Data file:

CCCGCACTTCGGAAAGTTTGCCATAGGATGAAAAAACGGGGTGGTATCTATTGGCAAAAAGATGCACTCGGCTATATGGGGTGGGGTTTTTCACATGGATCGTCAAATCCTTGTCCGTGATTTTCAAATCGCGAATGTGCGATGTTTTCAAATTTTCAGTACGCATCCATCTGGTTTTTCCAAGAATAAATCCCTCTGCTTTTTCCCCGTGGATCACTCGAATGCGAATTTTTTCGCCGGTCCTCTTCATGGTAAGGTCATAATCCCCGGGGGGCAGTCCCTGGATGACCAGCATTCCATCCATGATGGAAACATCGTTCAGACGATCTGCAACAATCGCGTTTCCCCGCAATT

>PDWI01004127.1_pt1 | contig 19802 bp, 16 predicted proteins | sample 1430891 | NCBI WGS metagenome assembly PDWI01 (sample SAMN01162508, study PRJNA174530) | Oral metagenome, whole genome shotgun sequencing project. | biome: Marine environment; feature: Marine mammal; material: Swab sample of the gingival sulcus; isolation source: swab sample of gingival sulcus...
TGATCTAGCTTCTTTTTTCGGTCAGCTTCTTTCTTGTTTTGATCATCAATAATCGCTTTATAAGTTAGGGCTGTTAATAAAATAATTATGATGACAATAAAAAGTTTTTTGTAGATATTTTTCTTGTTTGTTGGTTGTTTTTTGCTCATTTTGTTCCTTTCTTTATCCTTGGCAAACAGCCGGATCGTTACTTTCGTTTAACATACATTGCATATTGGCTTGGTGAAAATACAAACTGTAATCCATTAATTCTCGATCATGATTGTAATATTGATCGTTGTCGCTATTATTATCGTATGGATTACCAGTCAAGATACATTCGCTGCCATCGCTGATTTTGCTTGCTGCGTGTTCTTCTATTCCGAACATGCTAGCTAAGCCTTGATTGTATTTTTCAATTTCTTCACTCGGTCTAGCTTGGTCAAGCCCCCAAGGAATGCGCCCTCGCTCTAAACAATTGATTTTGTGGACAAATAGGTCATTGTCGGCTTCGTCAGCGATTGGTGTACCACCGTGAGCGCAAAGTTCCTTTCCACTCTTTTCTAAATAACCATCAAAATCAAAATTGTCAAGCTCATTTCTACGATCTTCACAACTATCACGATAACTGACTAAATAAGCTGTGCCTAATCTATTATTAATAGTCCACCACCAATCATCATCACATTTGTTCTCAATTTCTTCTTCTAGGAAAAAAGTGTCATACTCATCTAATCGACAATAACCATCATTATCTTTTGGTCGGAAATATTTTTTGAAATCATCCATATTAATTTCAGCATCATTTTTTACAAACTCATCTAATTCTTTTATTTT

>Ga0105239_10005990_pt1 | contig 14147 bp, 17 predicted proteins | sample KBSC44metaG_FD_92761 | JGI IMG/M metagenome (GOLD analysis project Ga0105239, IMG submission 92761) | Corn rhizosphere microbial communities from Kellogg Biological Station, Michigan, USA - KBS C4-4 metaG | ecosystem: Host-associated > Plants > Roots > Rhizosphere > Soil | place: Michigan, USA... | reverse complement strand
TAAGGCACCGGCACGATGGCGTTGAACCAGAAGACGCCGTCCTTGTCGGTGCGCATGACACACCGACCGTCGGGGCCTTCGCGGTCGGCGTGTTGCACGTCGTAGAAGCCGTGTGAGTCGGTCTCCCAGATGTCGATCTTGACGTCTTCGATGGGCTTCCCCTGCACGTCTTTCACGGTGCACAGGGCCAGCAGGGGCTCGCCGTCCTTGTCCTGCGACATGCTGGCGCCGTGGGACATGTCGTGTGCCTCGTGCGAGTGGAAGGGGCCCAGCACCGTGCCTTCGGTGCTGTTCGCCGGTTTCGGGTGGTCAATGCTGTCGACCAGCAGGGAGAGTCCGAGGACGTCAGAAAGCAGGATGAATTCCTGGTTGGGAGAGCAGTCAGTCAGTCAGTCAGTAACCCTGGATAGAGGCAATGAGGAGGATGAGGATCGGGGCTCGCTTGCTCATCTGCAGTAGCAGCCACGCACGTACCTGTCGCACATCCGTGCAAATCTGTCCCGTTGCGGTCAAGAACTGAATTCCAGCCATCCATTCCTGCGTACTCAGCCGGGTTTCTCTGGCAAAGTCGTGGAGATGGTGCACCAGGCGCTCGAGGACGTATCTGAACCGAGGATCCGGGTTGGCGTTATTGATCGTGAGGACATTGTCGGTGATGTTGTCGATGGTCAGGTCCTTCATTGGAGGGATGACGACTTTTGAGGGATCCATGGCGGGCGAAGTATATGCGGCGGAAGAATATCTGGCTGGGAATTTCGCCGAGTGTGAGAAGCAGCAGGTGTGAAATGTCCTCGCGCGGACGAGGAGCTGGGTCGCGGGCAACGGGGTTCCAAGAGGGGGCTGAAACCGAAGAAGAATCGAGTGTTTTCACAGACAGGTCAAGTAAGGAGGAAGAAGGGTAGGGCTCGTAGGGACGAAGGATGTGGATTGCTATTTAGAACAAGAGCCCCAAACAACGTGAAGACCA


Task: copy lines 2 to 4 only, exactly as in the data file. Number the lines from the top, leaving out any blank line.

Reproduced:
>PDWI01004127.1_pt1 | contig 19802 bp, 16 predicted proteins | sample 1430891 | NCBI WGS metagenome assembly PDWI01 (sample SAMN01162508, study PRJNA174530) | Oral metagenome, whole genome shotgun sequencing project. | biome: Marine environment; feature: Marine mammal; material: Swab sample of the gingival sulcus; isolation source: swab sample of gingival sulcus...
TGATCTAGCTTCTTTTTTCGGTCAGCTTCTTTCTTGTTTTGATCATCAATAATCGCTTTATAAGTTAGGGCTGTTAATAAAATAATTATGATGACAATAAAAAGTTTTTTGTAGATATTTTTCTTGTTTGTTGGTTGTTTTTTGCTCATTTTGTTCCTTTCTTTATCCTTGGCAAACAGCCGGATCGTTACTTTCGTTTAACATACATTGCATATTGGCTTGGTGAAAATACAAACTGTAATCCATTAATTCTCGATCATGATTGTAATATTGATCGTTGTCGCTATTATTATCGTATGGATTACCAGTCAAGATACATTCGCTGCCATCGCTGATTTTGCTTGCTGCGTGTTCTTCTATTCCGAACATGCTAGCTAAGCCTTGATTGTATTTTTCAATTTCTTCACTCGGTCTAGCTTGGTCAAGCCCCCAAGGAATGCGCCCTCGCTCTAAACAATTGATTTTGTGGACAAATAGGTCATTGTCGGCTTCGTCAGCGATTGGTGTACCACCGTGAGCGCAAAGTTCCTTTCCACTCTTTTCTAAATAACCATCAAAATCAAAATTGTCAAGCTCATTTCTACGATCTTCACAACTATCACGATAACTGACTAAATAAGCTGTGCCTAATCTATTATTAATAGTCCACCACCAATCATCATCACATTTGTTCTCAATTTCTTCTTCTAGGAAAAAAGTGTCATACTCATCTAATCGACAATAACCATCATTATCTTTTGGTCGGAAATATTTTTTGAAATCATCCATATTAATTTCAGCATCATTTTTTACAAACTCATCTAATTCTTTTATTTT

>Ga0105239_10005990_pt1 | contig 14147 bp, 17 predicted proteins | sample KBSC44metaG_FD_92761 | JGI IMG/M metagenome (GOLD analysis project Ga0105239, IMG submission 92761) | Corn rhizosphere microbial communities from Kellogg Biological Station, Michigan, USA - KBS C4-4 metaG | ecosystem: Host-associated > Plants > Roots > Rhizosphere > Soil | place: Michigan, USA... | reverse complement strand